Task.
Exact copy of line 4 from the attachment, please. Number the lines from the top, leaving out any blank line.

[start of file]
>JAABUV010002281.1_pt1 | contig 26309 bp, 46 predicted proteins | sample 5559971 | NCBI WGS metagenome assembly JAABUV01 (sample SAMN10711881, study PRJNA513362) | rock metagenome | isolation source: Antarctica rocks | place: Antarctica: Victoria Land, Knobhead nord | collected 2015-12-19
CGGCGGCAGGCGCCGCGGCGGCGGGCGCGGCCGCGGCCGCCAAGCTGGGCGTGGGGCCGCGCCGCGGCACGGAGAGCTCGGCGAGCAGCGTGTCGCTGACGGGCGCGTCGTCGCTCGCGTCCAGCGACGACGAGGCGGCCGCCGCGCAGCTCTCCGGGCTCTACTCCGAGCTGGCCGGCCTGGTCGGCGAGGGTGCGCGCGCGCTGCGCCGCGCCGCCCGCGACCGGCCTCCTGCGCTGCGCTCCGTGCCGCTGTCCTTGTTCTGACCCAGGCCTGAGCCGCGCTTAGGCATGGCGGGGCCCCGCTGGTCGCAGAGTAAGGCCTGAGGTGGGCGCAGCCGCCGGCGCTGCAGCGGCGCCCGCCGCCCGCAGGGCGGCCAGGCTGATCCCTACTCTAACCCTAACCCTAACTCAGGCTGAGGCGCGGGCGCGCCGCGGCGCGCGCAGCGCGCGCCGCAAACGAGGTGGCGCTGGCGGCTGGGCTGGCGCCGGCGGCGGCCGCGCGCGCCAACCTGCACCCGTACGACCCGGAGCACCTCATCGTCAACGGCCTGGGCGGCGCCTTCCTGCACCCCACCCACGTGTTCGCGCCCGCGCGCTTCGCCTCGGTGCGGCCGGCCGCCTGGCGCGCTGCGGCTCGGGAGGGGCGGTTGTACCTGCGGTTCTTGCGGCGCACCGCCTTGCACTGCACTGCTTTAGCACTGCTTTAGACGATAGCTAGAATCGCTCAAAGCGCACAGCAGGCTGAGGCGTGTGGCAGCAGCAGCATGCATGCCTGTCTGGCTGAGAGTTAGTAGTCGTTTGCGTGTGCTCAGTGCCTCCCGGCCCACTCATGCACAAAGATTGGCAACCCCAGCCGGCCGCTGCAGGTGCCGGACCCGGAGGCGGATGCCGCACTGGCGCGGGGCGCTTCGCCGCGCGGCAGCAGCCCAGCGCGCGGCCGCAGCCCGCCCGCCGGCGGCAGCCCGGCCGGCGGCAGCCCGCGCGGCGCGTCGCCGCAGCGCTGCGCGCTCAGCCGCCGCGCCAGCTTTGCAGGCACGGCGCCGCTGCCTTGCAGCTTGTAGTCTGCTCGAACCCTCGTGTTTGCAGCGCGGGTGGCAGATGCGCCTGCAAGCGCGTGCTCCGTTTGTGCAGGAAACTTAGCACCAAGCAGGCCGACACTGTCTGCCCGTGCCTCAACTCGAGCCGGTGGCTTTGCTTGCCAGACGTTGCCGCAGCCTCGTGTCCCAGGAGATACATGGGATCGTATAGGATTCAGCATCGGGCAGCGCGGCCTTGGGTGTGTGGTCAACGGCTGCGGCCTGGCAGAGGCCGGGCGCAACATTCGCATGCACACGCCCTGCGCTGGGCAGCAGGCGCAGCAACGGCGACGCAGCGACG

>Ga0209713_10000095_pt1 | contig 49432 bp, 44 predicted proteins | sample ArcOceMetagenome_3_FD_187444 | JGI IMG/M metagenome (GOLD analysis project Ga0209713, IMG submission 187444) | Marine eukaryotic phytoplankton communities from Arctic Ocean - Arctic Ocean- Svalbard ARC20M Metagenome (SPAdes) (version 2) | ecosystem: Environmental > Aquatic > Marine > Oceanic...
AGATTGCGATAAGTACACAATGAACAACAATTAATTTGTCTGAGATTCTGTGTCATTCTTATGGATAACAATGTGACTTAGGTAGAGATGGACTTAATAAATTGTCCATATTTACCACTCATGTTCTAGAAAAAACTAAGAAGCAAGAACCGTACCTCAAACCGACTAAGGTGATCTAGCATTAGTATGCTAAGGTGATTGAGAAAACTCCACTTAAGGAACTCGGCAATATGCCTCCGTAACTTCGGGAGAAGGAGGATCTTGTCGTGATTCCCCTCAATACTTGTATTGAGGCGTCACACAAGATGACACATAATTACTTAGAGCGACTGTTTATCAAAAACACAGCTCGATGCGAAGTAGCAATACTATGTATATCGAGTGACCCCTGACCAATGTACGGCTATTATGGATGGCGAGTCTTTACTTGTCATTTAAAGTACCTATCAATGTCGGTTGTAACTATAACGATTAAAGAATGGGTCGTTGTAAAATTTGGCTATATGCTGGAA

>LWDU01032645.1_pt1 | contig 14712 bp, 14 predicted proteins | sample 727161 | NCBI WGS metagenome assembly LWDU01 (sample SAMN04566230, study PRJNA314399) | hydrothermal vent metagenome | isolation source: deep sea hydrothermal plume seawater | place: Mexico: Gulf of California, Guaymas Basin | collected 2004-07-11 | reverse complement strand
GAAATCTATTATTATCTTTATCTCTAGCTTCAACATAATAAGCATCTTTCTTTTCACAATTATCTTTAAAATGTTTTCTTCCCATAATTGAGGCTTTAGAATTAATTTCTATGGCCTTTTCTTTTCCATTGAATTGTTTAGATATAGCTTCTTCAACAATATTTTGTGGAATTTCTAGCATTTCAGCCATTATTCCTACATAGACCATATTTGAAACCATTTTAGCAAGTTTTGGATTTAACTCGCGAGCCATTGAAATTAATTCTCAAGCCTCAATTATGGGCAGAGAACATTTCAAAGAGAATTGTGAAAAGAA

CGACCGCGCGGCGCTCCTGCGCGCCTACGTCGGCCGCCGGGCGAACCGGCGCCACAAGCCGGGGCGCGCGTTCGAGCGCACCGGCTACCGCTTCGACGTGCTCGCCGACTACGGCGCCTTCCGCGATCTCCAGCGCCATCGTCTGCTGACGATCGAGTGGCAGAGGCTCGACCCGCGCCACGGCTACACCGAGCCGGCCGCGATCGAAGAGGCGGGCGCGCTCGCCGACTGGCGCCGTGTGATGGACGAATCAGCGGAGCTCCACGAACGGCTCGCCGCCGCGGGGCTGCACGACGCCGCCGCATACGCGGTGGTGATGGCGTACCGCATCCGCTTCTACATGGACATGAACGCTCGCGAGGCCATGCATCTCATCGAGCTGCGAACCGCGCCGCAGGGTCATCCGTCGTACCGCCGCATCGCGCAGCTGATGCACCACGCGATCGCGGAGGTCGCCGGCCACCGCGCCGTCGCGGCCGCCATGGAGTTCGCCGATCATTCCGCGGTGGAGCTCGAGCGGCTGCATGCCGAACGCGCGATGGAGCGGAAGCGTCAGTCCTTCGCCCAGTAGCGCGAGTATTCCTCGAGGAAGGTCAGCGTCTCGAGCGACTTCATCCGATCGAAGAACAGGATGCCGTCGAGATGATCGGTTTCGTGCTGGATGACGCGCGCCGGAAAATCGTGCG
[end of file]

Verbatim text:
AGATTGCGATAAGTACACAATGAACAACAATTAATTTGTCTGAGATTCTGTGTCATTCTTATGGATAACAATGTGACTTAGGTAGAGATGGACTTAATAAATTGTCCATATTTACCACTCATGTTCTAGAAAAAACTAAGAAGCAAGAACCGTACCTCAAACCGACTAAGGTGATCTAGCATTAGTATGCTAAGGTGATTGAGAAAACTCCACTTAAGGAACTCGGCAATATGCCTCCGTAACTTCGGGAGAAGGAGGATCTTGTCGTGATTCCCCTCAATACTTGTATTGAGGCGTCACACAAGATGACACATAATTACTTAGAGCGACTGTTTATCAAAAACACAGCTCGATGCGAAGTAGCAATACTATGTATATCGAGTGACCCCTGACCAATGTACGGCTATTATGGATGGCGAGTCTTTACTTGTCATTTAAAGTACCTATCAATGTCGGTTGTAACTATAACGATTAAAGAATGGGTCGTTGTAAAATTTGGCTATATGCTGGAA